Protecting the Food supply
UGA’s Center for Food Safety is a national leader in helping identify and prevent food-borne illnesses
Mike Doyle is back in Griffin for a rare day in his office. He’s spent the last 24 hours responding to media requests for comment on the elimination of the country’s only pathogen screening program for produce from the 2013 federal budget proposal. The Boston Globe, Washington Post and the Huffington Post are among the outlets that have come to him as an expert in the field.
“It’s the radar gun that keeps the industry aware of regulatory oversight and if that’s eliminated, we don’t have a program that will keep the industry in check,” Doyle says from behind a desk covered in stacks of papers, many from federal government agencies.
Without it, states or other federal agencies will have to find scarce resources to monitor foods for harmful bacteria, such as Salmonella and E. coli, which can cause severe illness and even death.
As director of the Center for Food Safety on UGA’s Griffin Campus, Doyle is a key player in the country’s effort to prevent the spread of harmful bacteria and parasites in the food supply. Researchers at the center work with federal agencies like the Food and Drug Administration and the Centers for Disease Control and Prevention (CDC) to identify contaminants and trace them back to their sources. The majority of their work is in helping the food industry better protect itself from contamination, from the fields to the consumer.
It is a daunting task given the many types of harmful microbes that can contaminate the food supply in the field, during processing and even during transportation.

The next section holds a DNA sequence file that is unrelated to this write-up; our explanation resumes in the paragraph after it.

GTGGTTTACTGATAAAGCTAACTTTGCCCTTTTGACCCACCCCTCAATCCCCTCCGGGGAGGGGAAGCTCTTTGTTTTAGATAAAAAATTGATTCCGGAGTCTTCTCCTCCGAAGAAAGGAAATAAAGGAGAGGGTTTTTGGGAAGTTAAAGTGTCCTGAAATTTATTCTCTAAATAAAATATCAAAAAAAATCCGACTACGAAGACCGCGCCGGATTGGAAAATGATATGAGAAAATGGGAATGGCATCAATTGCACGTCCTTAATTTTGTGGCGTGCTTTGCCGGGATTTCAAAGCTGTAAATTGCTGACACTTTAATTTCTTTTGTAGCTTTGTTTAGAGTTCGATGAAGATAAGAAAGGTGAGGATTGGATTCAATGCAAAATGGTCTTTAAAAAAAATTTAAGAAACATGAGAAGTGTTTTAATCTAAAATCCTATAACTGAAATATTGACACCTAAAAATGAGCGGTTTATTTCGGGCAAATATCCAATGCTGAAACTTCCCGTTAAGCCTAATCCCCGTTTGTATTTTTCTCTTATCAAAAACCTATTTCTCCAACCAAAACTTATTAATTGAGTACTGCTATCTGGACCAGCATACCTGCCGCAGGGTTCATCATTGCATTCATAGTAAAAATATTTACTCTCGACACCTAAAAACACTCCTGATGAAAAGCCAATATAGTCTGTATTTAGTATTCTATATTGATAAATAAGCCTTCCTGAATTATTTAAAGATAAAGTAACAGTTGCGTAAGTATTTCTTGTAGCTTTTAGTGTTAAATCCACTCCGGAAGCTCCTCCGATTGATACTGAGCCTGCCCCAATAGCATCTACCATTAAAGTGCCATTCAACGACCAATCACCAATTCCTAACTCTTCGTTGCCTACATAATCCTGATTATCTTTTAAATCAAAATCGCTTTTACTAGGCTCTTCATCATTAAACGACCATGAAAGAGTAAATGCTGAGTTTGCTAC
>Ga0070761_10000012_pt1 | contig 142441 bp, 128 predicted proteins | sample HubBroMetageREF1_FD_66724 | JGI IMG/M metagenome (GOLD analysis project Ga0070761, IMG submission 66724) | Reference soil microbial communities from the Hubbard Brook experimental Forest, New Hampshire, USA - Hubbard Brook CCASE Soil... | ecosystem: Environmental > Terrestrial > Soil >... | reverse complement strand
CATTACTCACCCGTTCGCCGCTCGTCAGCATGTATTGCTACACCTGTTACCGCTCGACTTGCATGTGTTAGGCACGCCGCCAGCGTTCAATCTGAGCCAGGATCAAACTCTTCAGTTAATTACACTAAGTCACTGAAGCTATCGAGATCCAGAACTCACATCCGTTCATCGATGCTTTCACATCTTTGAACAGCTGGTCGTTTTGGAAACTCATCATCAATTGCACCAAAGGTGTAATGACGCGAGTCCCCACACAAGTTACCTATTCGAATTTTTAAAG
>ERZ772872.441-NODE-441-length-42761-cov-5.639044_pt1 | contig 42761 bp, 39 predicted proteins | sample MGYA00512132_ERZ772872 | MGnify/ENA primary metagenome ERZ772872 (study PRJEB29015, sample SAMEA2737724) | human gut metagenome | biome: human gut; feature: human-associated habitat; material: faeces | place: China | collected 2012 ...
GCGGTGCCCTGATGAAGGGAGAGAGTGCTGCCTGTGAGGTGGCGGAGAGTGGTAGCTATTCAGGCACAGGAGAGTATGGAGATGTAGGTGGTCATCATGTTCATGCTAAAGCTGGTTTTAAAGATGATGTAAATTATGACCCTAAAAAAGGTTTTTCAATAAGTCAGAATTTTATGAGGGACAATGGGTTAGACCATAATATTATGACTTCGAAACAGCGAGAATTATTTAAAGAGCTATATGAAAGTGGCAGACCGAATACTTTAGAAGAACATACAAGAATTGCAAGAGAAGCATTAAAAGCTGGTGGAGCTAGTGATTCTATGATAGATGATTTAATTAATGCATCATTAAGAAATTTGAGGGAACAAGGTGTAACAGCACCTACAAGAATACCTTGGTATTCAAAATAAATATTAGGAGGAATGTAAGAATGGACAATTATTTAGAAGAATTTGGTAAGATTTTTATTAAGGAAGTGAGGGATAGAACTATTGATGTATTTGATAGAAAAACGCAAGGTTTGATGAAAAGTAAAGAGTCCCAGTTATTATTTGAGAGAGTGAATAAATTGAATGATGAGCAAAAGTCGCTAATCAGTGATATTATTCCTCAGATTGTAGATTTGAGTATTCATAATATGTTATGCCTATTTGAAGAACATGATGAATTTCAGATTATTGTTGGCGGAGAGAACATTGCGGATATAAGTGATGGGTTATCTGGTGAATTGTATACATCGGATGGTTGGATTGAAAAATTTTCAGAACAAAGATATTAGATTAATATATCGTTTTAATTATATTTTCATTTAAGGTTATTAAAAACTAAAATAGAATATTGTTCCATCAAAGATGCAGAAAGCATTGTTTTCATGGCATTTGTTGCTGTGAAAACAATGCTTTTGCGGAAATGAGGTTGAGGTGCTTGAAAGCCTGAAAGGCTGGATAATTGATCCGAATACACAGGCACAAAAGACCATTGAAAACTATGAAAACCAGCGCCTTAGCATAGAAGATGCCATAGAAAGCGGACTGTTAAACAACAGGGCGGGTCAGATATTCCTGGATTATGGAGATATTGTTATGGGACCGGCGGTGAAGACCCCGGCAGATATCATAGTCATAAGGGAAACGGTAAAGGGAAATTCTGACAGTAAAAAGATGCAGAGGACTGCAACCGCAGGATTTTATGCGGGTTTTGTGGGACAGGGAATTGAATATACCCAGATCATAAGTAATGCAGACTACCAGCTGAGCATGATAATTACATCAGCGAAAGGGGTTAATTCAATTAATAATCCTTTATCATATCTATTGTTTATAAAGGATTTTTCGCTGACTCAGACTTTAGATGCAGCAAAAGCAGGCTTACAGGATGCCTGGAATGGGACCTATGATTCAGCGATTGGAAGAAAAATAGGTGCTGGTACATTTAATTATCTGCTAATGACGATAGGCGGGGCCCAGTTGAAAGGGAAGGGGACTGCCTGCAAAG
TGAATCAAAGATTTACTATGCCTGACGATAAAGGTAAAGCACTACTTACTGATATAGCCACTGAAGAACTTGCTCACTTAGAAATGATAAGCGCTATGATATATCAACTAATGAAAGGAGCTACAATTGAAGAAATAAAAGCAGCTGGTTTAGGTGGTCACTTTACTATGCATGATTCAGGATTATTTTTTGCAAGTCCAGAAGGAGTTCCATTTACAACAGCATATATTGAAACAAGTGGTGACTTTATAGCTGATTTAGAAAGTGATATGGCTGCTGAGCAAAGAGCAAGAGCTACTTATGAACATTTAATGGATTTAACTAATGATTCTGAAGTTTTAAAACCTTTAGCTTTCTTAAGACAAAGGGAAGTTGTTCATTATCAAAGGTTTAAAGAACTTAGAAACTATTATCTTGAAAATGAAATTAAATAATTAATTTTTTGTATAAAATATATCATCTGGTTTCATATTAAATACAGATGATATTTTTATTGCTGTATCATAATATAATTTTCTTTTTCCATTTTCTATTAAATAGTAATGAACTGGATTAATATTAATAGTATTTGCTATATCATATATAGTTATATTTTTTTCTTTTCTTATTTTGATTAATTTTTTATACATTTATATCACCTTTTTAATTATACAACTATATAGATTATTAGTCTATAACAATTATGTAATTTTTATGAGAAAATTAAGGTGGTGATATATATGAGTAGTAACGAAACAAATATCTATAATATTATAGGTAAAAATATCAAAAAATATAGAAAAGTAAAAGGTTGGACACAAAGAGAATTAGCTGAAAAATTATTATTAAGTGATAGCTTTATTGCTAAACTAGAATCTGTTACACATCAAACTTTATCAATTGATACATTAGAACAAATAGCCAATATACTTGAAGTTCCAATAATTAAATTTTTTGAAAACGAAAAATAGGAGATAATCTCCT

“Salmonella is carried in the intestinal tracts of animals,” Doyle explains. “It is transmitted through manure. Feces is sometimes used to fertilize soil. It can also get into the irrigation water.”
Ravi Jadeja, a post-doctoral research associate at the center, discusses his recent work in the lab with Doyle.
In recent years, a major problem with food contamination has been in produce, not just meat and poultry, which were once the main culprits.
“People are eating more produce and there are riskier practices today,” Doyle says. “It’s being processed and marketed without all the interventions needed to ensure safety.”
According to the CDC, each year an estimated one in six Americans (about 48 million people) contract a food-borne illness. Of those, about 128,000 are hospitalized and 3,000 die.
A 2006 E. coli outbreak in pre-packaged spinach left more than 200 people sick, 102 of them hospitalized. Five people died as a result of the illness.
More recently, in the fall of 2011, 34 people died after eating cantaloupe contaminated with Listeria. It was the second deadliest outbreak of bacterial food-borne illness in the U.S., behind only the 1985 outbreak of listeriosis in cheese, which killed 52.
Doyle emphasizes that most people don’t die from food-borne illnesses. Those who do are usually older adults or people with a compromised immune system. Still, E. coli, Salmonella and Listeria can leave victims violently ill, many requiring hospitalization.
And the number of cases associated with eating produce has increased in recent years as people have become more health conscious and are eating more fruits and vegetables.
Doyle and others at the Center for Food Safety work with the food industry to help keep its products safe. More than 50 major food processors, retailers and restaurant chains across the U.S. have contributed money to the center to help pay for the research. They often seek out Doyle when there is a potential problem with a product.
Rhona Applebaum, vice president, chief scientific and regulatory officer for the Coca-Cola Company, said she relies on the center because its recommendations are based on sound scientific evidence.
Coca-Cola’s Rhona Applebaum looks to the Center for Food Safety as a credible source when defending Coke products against misinformation.
In 2004, the company had to defend itself against a non-scientific study that indicated fecal coliforms found in ice tea were E. coli bacteria. Though scientists at Coca-Cola knew that the coliforms were harmless and not E. coli, they called in Doyle to make their case. He had scientific data that proved the tea was not contaminated.
“We needed a good scientist and one that could talk to lay folk,” says Applebaum, who worked alongside Doyle at the University of Wisconsin in the early 1980s. “We had somebody with credibility, somebody who engendered confidence.”